Analysis of Problems Faced by Leaders of Rural and Urban Self-Help Groups Benefitted By Micro-Finance Institutions in Madurai District

  • M Jeyakumar Associate Professor and Head, PG Department and Research Centre in Economics, Saraswathi Narayanan College (Autonomous), Madurai, Tamil Nadu, India
  • P Rajapandi Research Scholar (Full-Time), PG Department and Research Centre in Economics, Saraswathi Narayanan College (Autonomous), Madurai, Tamil Nadu, India
Keywords: Self-Help Groups, Micro-Finance Institutions, community participation, MFIs, Garrett’s ranking technique, casteism

Abstract

Micro-finance refers to the financial services to the members of Self-Help Groups (SHGs) who have poor access to banking. It is the provision of thrift, credit and other financial services to the poor in rural and urban areas to enable them to improve their living standards. It was started in the early 1980s in India with the formation of informal SHGs to provide access to savings and credit services. It is a powerful tool to eradicate poverty in the country. It encourages entrepreneurship and assists economically poor women to uplift their status. Moreover, it aims at achieving women empowerment. It is obvious that the individual effort is not so effective to improve the economic conditions of women in India. Thus, organizing women in a group is essential for achieving the goal of uplifting their economic conditions. SHG is an informal group through which women get icrocredit from Micro-Finance Institutions (MFIs). It is either a registered or an unregistered group of 10 to 20 members primarily involved in savings and credit activities. It is an alternative to achieve the objectives of rural development and ensures community participation in all rural development programmes. In particular, it is an organized set up to provide micro-credit to women on the strength of group savings without insisting on any collateral security for the purpose of motivating women to venture into entrepreneurial activities. It is a fact that lending to a small women group is less risky and benefits the whole family. Thus, NGOs and other financial institutions come forward to provide micro-credit to SHGs. However, the members of SHGs face a lot of problems in involving themselves in these group activities. In particular, the leaders of the groups encounter various difficulties in ensuring the successful functioning of SHGs. Poor attendance of the members, poor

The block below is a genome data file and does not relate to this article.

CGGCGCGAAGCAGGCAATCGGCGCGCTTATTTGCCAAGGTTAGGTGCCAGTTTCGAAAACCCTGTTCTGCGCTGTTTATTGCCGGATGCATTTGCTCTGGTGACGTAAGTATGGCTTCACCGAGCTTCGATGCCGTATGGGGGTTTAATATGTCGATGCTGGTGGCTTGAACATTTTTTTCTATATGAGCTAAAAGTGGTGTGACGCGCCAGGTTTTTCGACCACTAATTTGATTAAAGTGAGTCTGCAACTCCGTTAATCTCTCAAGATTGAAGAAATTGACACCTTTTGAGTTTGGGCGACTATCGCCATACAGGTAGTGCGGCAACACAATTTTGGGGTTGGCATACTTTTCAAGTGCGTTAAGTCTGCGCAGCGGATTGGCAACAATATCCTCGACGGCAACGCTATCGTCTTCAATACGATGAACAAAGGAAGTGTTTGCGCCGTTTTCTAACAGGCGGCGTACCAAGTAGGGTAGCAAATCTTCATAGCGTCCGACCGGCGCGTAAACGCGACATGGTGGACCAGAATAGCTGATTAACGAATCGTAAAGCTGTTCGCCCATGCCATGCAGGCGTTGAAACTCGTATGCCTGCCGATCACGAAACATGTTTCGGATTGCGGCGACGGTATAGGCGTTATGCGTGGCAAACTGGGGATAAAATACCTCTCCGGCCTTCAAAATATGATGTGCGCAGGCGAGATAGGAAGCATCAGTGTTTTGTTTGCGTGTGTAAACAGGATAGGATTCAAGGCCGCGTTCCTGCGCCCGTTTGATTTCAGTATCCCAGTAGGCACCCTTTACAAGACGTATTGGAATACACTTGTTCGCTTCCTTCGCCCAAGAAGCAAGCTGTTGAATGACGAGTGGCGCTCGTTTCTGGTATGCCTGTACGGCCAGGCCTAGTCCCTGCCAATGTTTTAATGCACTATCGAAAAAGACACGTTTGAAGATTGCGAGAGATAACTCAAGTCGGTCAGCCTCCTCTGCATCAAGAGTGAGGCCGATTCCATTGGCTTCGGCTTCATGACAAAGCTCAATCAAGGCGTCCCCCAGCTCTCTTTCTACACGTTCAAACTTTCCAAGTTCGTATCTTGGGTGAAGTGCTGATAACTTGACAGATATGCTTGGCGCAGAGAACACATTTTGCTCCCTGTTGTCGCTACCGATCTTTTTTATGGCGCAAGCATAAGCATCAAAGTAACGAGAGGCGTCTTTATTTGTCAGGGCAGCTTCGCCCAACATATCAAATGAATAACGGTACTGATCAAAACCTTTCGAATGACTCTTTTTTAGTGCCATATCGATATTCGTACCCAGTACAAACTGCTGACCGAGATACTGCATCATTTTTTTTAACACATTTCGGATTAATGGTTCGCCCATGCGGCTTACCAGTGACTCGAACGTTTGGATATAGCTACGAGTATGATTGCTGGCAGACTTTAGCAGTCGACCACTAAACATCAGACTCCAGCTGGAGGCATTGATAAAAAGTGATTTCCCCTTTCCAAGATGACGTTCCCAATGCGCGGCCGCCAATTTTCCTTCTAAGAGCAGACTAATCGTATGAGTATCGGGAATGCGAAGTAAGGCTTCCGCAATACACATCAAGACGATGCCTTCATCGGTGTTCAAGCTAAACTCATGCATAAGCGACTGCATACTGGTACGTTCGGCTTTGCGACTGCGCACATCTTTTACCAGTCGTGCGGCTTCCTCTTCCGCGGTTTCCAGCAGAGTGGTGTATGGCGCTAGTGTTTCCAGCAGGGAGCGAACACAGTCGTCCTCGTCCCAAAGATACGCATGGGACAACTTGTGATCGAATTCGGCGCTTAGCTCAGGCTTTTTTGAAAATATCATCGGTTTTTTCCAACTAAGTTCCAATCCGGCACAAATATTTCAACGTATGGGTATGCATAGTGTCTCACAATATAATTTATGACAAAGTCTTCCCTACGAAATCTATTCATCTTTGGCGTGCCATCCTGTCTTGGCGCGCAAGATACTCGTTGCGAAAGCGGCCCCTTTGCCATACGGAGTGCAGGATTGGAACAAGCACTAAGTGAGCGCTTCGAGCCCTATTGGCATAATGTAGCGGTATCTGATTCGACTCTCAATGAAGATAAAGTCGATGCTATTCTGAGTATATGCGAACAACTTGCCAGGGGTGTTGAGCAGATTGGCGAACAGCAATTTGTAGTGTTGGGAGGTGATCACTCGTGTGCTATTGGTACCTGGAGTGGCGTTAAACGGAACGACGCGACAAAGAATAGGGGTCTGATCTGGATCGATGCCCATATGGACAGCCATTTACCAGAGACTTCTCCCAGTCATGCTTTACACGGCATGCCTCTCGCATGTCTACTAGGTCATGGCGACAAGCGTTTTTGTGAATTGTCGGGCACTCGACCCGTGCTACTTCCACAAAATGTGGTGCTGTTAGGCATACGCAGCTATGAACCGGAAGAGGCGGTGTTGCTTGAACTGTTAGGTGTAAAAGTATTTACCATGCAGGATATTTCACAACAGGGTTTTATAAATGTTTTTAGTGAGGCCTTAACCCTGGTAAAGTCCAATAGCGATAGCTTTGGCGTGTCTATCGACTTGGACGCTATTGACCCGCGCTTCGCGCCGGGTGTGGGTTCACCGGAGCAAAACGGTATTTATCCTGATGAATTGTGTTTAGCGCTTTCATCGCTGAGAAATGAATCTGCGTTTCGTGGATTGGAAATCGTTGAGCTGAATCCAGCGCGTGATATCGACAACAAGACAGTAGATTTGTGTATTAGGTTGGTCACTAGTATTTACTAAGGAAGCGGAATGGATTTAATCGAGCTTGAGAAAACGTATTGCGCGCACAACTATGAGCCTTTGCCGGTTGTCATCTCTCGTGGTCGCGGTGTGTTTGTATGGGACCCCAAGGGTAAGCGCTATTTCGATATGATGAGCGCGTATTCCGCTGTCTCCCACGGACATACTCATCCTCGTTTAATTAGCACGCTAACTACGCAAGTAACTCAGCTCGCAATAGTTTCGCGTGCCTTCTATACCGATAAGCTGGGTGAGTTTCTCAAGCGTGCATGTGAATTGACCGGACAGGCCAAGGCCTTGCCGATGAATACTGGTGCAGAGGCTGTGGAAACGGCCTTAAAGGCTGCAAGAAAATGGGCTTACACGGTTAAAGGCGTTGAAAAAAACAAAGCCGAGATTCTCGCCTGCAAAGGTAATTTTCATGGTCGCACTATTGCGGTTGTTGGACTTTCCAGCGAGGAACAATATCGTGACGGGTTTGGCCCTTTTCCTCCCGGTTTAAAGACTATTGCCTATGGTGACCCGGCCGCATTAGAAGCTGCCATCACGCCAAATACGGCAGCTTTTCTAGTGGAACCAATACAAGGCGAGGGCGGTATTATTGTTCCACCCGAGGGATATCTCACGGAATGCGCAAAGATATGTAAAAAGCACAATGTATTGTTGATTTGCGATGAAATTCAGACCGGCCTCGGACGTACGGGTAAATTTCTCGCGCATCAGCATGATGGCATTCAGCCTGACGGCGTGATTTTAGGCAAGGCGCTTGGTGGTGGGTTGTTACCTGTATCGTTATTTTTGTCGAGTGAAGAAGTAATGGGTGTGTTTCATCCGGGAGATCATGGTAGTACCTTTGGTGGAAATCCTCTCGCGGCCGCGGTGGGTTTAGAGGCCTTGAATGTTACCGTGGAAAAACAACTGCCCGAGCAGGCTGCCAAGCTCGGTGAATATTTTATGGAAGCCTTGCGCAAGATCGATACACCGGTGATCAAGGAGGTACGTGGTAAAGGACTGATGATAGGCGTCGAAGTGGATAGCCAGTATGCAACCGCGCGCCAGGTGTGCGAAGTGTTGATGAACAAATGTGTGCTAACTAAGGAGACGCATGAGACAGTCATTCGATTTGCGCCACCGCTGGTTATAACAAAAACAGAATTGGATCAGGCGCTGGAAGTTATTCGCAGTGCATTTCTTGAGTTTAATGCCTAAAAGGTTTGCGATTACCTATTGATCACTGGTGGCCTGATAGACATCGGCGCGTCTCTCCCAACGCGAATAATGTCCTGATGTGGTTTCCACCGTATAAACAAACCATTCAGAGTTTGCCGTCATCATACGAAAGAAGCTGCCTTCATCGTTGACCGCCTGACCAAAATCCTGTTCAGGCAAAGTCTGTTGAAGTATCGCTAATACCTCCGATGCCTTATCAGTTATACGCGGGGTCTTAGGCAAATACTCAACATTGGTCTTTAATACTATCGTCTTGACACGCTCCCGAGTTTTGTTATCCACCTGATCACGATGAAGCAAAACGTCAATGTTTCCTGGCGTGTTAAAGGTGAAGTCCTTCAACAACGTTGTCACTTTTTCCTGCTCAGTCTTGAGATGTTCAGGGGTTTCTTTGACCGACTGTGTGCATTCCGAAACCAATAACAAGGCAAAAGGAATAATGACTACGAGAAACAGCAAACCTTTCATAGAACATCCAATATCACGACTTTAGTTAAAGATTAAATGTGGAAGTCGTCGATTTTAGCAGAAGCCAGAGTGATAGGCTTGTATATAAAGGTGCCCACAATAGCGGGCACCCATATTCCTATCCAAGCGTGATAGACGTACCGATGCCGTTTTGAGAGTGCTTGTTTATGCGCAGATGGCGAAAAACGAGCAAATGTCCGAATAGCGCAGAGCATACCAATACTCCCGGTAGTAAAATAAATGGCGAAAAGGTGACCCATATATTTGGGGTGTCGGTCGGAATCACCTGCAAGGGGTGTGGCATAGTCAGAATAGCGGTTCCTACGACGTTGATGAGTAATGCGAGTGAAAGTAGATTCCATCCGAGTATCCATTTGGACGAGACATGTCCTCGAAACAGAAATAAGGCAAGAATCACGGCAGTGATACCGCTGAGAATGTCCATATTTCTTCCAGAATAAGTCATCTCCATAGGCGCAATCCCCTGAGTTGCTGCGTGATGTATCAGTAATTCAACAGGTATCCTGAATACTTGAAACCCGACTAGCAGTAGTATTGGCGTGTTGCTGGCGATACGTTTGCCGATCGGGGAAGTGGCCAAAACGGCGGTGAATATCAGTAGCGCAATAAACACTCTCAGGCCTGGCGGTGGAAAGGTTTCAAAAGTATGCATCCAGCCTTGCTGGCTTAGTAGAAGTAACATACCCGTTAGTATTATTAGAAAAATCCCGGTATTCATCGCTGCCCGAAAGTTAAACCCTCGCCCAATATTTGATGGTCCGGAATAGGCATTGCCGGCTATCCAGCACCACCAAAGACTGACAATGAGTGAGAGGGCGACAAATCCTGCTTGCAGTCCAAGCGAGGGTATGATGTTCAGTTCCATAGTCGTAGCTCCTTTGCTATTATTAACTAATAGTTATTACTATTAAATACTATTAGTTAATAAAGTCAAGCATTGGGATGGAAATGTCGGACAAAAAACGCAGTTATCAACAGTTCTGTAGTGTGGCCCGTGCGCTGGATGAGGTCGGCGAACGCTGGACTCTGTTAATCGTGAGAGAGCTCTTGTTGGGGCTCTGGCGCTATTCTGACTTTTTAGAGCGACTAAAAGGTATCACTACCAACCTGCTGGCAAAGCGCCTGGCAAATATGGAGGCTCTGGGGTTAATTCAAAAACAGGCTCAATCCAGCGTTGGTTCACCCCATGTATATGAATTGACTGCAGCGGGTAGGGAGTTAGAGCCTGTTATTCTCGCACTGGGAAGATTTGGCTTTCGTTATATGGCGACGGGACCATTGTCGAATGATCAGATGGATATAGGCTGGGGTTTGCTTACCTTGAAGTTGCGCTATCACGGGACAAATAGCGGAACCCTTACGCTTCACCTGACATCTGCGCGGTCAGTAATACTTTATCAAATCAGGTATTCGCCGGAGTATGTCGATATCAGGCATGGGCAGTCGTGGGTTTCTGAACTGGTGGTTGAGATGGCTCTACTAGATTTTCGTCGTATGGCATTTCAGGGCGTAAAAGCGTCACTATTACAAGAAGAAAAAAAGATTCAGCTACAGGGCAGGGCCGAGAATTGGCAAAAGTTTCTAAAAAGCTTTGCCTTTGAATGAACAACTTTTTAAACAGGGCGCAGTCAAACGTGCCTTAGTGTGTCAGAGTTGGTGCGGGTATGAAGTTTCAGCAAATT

repayment of internal loan by members, raising family responsibility and poor financial support from the family are some of the problems faced by the leaders of SHGs. Unless the problems of leaders of SHGs are solved, the success of the micro-credit scheme will be a distant dream. In this context, the present work aims at analyzing the problems faced by leaders of rural and urban SHGs benefitted by MFIs in Madurai district.

Published
2016-06-16
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How to Cite
Jeyakumar, M., & Rajapandi, P. (2016). Analysis of Problems Faced by Leaders of Rural and Urban Self-Help Groups Benefitted By Micro-Finance Institutions in Madurai District. Shanlax International Journal of Economics, 4(3), 63-69. Retrieved from https://www.shanlaxjournals.in/journals/index.php/economics/article/view/793
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